Speaking of kids, high school is the most common setting in anime. Even if you’re saving the world, you still have to go to school. I appreciate the fact that in anime, the time of adolescence is not trivialized. The challenges that kids face are very real, and let me acknowledge that it is not easy being a kid; their pain and their suffering can just be as overwhelming. And I think it’s important to have this compassion for kids because we were all once kids. It’s widely known that the anime director (and co-founder of Studio Ghibli) Hayao Miyazaki has a passion for kids, and his work in the anime industry is regarded as one of the best. This is what Charles (TWWK) had to say about Miyazaki’s work in his post, Hayao Miyazaki’s Common Grace:

“[The] theme of children understanding and demonstrating love better than the adults surrounding them is frequent in Miyazaki’s works.” … “He taps into truths that cross the lines of culture, and conveys them with the signature lines of his proverbial brush.”

Charles then goes on to mention Luke 18:16, where Jesus says, “Let the little children come to me, and do not hinder them, for the kingdom of God belongs to such as these”. From being around kids, it’s clear to me that kids’ still have an innate willingness to trust that many adults have lost (understandably, to be fair). When bad things happen to kids, their mind naturally floats rather than sinking into depression. These trusting and joyful tendencies are needed to love fully.

On the last night of camp, the boys and I were able to have a great discussion. It was amazing to witness what can happen when you love kids for who they are, even in just 5 days. As I talked to the kids, they seemed to have been inspired by love, and so was I. And it became painfully obvious that somewhere down the line, I had stopped trying my hardest in relationships, and that this was the norm of our culture.

So how can we establish and maintain a culture of kindness, love, and respect? A culture where asking for consent does not needed to be taught because it’s so obvious that consensual sex is better. A culture where it’s obvious that relationships are more important than wealth and fame. A culture where it’s obvious that money doesn’t bring you happiness. A culture where real love has inspired us to not want anything less than the best.

And perhaps even more so, for Christians, how can we strive to reconnect with our ability to trust and give everything? To pour ourselves into the relationships that we have, with such love like 1 Corinthians 13?

I urge you to all find the answer to these questions. I found my answer in Jesus, but that’s just me. In my experiences, it’s worth finding the answer because having the ability and the capacity give your all can be incredibly satisfying and fulfilling. You deserve this. You deserve love. Because you were made to be loved.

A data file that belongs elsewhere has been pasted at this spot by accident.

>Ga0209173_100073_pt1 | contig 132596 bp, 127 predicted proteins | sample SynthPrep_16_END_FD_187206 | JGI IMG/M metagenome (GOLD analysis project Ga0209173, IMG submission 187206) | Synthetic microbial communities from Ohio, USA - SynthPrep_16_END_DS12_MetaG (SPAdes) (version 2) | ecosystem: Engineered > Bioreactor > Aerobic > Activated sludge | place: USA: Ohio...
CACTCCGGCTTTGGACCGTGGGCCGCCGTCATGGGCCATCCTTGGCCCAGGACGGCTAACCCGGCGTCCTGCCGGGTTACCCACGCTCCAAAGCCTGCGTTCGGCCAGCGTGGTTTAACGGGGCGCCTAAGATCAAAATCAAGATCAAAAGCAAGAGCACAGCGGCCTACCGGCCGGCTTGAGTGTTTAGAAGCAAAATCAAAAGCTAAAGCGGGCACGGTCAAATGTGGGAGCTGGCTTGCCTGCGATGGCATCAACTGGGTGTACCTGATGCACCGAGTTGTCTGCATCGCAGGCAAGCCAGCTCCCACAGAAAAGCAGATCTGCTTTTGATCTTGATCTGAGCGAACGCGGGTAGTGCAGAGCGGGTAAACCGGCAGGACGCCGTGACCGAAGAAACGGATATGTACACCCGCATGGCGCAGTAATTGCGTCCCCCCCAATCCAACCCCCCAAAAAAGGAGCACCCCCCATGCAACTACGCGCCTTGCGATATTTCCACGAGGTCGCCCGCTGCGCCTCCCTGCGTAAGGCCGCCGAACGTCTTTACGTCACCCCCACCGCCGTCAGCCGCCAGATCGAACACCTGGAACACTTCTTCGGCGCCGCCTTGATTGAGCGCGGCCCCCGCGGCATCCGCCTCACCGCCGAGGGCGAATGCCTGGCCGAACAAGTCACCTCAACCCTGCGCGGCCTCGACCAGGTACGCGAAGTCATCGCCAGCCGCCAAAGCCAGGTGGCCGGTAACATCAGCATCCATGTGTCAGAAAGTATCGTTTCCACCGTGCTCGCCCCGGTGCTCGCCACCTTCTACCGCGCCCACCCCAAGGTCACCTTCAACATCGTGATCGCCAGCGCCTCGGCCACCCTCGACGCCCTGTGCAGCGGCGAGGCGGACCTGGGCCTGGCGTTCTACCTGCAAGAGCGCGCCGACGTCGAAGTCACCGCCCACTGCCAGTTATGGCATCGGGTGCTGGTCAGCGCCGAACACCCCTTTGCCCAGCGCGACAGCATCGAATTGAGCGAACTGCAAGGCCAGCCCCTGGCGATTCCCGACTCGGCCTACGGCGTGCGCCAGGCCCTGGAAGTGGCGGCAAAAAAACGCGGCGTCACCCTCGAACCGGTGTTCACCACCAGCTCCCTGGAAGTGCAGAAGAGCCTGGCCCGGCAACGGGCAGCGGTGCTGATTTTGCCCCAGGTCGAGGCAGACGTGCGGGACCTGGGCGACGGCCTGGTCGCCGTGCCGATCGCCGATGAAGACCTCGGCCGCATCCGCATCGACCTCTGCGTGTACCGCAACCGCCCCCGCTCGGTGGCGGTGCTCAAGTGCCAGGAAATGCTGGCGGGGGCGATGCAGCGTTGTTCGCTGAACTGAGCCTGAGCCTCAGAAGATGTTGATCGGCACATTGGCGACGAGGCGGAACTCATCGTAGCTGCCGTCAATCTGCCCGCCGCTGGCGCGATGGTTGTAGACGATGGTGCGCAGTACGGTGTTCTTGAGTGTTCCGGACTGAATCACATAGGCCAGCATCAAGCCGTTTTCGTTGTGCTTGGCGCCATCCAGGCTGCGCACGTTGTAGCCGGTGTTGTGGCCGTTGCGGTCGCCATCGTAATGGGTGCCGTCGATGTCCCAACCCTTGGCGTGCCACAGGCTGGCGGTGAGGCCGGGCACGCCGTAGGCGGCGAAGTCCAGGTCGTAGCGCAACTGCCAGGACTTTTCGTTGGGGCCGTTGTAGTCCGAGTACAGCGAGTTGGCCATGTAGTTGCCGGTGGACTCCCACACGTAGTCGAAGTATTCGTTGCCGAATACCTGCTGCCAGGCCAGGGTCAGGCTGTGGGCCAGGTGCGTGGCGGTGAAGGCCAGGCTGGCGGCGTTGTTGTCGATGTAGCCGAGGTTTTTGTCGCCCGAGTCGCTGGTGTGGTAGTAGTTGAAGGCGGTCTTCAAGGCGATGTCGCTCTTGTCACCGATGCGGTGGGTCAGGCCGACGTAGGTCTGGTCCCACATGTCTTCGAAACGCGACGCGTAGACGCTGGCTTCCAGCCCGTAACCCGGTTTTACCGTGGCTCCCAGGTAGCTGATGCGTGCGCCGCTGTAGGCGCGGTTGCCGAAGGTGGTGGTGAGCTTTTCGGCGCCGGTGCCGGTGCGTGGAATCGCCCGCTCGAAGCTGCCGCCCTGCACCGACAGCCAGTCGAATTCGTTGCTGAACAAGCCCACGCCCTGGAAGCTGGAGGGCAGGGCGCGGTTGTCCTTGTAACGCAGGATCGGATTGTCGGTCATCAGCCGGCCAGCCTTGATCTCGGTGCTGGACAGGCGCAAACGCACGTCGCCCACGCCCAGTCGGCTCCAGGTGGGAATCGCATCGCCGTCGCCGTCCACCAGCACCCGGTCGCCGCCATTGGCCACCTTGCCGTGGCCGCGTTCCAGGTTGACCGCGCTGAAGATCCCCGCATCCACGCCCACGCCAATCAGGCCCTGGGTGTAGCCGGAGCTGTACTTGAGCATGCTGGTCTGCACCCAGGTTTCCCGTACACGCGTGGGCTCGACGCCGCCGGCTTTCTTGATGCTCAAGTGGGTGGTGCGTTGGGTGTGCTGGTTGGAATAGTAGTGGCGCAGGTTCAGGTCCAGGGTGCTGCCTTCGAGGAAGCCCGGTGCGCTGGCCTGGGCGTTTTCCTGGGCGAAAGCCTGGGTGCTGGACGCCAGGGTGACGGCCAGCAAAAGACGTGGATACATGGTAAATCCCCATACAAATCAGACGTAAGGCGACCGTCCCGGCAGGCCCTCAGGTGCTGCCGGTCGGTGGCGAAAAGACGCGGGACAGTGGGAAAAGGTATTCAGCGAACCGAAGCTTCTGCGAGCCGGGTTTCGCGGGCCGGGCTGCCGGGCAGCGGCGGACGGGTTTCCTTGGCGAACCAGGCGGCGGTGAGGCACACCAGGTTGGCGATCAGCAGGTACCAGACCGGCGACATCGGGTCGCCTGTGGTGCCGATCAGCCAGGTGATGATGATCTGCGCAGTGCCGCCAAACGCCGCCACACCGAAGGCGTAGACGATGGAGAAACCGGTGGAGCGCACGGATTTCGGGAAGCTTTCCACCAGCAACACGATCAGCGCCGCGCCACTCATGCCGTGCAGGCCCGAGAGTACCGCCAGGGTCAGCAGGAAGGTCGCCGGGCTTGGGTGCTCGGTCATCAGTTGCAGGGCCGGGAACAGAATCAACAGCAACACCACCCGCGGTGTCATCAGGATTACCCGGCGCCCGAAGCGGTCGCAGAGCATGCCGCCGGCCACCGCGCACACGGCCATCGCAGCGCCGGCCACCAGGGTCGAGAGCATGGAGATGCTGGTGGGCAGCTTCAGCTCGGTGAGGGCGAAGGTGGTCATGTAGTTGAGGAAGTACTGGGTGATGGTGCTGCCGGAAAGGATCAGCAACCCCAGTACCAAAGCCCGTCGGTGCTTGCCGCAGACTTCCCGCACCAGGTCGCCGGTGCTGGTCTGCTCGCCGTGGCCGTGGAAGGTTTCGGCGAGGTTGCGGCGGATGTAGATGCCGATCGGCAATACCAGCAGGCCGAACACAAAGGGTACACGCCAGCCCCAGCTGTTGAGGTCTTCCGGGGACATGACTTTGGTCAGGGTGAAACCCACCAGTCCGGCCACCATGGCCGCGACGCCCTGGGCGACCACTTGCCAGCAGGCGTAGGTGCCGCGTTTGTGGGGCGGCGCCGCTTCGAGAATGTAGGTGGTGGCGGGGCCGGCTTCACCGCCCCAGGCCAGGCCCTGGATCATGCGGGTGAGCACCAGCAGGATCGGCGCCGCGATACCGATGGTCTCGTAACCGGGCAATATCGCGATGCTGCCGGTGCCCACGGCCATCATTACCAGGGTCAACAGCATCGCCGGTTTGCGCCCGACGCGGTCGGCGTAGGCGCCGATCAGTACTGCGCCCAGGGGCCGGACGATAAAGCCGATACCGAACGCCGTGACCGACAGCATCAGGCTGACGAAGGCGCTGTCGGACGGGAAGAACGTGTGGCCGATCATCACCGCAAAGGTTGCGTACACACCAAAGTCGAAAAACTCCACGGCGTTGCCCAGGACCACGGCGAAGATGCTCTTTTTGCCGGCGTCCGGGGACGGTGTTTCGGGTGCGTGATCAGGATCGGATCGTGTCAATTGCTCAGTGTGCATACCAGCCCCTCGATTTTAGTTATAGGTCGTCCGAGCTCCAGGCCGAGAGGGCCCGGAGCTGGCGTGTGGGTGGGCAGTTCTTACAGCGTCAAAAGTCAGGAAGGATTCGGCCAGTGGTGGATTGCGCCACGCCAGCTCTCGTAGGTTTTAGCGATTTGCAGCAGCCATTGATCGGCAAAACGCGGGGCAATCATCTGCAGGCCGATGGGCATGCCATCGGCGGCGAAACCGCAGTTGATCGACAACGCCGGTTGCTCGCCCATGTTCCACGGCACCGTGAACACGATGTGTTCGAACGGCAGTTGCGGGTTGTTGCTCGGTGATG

I have a lot of respect for those who come out of brokenness and is able to put faith back in love. And obviously, this is never easy. The fact that I was able to do it is a blessing and a privilege. When I look back at Senjoughara, I see what love can do. Coming from a broken family and a history of sexual assault, she said that she didn’t have much to give. But the remaining “treasures” in her life, she vowed to give it all to Araragi. What more can us humans do? What more would God ask for us? This is all He wants.

And for those of you in darkness, suffering a loss, or feeling the weight of this world, let me say this: there will be things in life that will make you believe in love again. Such beauty is still present in this world.

So my thank you goes out to God. For His glory, for His redeeming of my ugliness into beauty, for His healing of my heart into trusting again, and Him giving me His everything first.


[Source]

Image is a screenshot from Bakemonogatari E12

Origin story: TV and I (B-side)

nge4

[Soundtrack: one x2, two, threefourfive]

So at the end of the A-side, I had mentioned that I rewatched Neon Genesis Evangelion after my first year of university where I was dealing with depression and paranoia. It spoke to me, and it forever established a special place in my heart. I felt deeply understood, perhaps even for the first time in my life. Going on a bit of a tangent here, I think that Hideaki Anno (director or NGE) uses his art to try and connect with other human beings because he can’t do it by any other means. That’s just what I see. And although this is socially maladaptive in a very real sense, I see him as a genius and an artist (I want to add here that in my current perspective, the greatest artists are not tortured geniuses). And this is exactly how I feel about Kanye West, but that’ll be a story for another time.